Central Bank Report
Chilean economy surpassed expectations for December 2011 growth
Mining, communications and retail sectors pushed the Chilean economy forward in December 2011.
Tuesday, February 07, 2012
Chile’s economic activity grew faster than expected in December 2011. (Photo by Jerónimo Pérez/Flickr)
The Chilean economy grew 5.3 percent in December 2011 over the same month in 2010, the Central Bank announced Monday, notably exceeding growth expectations of 3.9 percent.
The Central Bank’s monthly economic index, Imacec, attributed the positive numbers to growth in the mining, communications and retail sectors.
December 2011 had one less working day than December 2010, the index noted, adding weight to the greater-than-expected economic growth.
Minister of the Economy Pablo Longueira lauded the government for the growth figures, telling press that “the figure was not obtained by chance,” but was “the fruit of efforts by the government who took very important steps from early on for the country to recover economic growth.”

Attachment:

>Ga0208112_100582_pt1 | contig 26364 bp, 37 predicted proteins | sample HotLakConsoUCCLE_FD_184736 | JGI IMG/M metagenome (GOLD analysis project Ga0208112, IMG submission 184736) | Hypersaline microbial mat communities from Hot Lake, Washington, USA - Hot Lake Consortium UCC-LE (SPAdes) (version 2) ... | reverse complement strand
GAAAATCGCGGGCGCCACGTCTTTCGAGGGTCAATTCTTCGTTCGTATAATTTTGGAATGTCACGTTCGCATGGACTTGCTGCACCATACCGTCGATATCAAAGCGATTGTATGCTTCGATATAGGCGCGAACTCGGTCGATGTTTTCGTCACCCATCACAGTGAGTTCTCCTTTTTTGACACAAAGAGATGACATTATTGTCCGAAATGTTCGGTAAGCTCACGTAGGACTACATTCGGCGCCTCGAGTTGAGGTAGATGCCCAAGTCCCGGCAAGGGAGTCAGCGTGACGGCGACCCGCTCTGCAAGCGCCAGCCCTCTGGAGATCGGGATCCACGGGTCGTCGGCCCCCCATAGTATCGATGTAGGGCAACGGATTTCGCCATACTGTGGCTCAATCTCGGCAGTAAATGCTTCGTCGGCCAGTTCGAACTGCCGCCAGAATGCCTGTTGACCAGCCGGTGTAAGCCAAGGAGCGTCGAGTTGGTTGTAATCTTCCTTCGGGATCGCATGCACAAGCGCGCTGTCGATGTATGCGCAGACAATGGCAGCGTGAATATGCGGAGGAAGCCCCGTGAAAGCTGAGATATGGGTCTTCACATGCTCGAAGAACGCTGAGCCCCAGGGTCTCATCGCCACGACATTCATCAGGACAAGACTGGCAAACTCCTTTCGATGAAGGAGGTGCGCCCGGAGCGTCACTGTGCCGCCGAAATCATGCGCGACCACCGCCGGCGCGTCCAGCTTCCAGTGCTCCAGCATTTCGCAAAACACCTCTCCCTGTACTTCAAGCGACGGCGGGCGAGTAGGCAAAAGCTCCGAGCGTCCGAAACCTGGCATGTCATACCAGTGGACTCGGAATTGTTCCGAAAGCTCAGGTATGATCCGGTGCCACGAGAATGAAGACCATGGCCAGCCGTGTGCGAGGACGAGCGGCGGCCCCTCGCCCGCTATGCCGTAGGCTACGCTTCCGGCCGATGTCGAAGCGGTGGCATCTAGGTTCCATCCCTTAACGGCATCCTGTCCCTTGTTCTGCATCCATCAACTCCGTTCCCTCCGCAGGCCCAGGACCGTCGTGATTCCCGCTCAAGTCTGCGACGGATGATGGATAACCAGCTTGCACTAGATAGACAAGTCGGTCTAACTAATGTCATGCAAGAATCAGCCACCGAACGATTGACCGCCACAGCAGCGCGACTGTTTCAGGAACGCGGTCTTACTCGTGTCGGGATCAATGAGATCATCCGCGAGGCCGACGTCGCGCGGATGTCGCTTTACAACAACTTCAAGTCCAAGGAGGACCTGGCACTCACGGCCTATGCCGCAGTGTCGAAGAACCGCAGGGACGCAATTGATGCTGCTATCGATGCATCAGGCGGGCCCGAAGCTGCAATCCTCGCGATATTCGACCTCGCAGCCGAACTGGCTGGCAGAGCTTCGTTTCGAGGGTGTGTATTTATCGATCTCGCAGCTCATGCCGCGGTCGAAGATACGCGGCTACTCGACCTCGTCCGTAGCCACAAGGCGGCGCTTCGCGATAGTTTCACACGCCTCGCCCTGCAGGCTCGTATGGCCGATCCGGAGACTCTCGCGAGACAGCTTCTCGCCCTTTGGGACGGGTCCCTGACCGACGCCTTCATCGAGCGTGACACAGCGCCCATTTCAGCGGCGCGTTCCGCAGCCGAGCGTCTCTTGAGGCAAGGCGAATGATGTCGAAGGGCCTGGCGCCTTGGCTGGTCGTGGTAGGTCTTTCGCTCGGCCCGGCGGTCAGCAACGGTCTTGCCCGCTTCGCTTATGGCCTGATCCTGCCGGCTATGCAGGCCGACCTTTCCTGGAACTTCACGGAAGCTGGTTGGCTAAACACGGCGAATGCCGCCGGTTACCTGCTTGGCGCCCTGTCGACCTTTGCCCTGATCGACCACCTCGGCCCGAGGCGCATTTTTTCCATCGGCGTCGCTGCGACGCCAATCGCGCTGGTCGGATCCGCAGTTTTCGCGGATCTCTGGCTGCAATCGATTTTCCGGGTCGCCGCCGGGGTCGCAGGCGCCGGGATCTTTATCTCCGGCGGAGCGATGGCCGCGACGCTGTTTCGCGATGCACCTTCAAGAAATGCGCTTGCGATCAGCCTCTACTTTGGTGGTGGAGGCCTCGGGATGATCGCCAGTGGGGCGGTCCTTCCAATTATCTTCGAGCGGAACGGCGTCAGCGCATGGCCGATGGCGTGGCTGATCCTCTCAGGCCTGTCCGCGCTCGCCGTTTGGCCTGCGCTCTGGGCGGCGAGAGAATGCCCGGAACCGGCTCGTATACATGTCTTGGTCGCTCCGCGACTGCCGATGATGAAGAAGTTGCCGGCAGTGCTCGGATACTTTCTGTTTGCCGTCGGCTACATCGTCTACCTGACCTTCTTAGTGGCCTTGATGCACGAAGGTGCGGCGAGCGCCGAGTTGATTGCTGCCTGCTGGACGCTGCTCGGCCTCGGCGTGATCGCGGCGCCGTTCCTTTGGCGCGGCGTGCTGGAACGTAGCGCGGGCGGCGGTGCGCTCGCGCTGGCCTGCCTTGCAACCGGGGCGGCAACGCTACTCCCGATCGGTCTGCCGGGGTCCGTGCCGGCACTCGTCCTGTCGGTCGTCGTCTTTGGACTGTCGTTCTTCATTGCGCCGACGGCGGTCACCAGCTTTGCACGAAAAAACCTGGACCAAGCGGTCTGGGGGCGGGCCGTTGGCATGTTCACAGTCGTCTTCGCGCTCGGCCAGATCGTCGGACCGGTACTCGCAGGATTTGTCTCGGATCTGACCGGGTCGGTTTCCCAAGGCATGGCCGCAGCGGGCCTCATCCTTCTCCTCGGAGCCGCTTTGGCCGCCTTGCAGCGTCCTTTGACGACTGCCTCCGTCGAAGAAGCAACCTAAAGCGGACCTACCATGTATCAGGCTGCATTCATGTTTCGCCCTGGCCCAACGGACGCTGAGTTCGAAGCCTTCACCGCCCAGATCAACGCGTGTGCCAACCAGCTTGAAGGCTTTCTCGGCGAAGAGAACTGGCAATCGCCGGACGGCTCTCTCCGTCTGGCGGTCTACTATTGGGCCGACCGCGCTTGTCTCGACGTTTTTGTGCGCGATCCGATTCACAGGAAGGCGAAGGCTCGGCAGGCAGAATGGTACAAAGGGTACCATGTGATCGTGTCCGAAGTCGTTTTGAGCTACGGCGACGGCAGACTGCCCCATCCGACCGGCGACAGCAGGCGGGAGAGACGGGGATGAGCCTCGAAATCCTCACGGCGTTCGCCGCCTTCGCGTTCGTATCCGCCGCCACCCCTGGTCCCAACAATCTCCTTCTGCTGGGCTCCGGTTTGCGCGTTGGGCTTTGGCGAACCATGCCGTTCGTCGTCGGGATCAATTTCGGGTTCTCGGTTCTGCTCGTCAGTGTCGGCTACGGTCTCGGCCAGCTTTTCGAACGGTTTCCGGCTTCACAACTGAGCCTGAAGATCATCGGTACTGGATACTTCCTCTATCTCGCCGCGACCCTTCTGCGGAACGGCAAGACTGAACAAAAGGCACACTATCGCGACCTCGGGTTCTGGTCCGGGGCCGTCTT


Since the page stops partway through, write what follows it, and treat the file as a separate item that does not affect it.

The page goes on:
Economic activity in Chile also rose 1.3 percent over the month of November, the Central Bank said.
Year-on-year estimates for 2011 demonstrate total annual economic expansion of 6.3 percent compared to 2010, or 6.2 percent when adjusted for seasonal variation.
Industrial production grew 5.4 percent in 2011, Bloomberg reported, and Central Bank President Rodrigo Vergara said last week that retail sales growth remains robust. Last year Chile also posted record export numbers and record levels of foreign investment, both led by a strong copper industry.
Chile’s Monthly Index of Economic Activity (Imacec) brings together more than 90% of goods and services included in the Gross Domestic Product (GDP).
The GDP estimate for 2011, and updated versions of first, second and third quarter economic data, will be presented on March 19.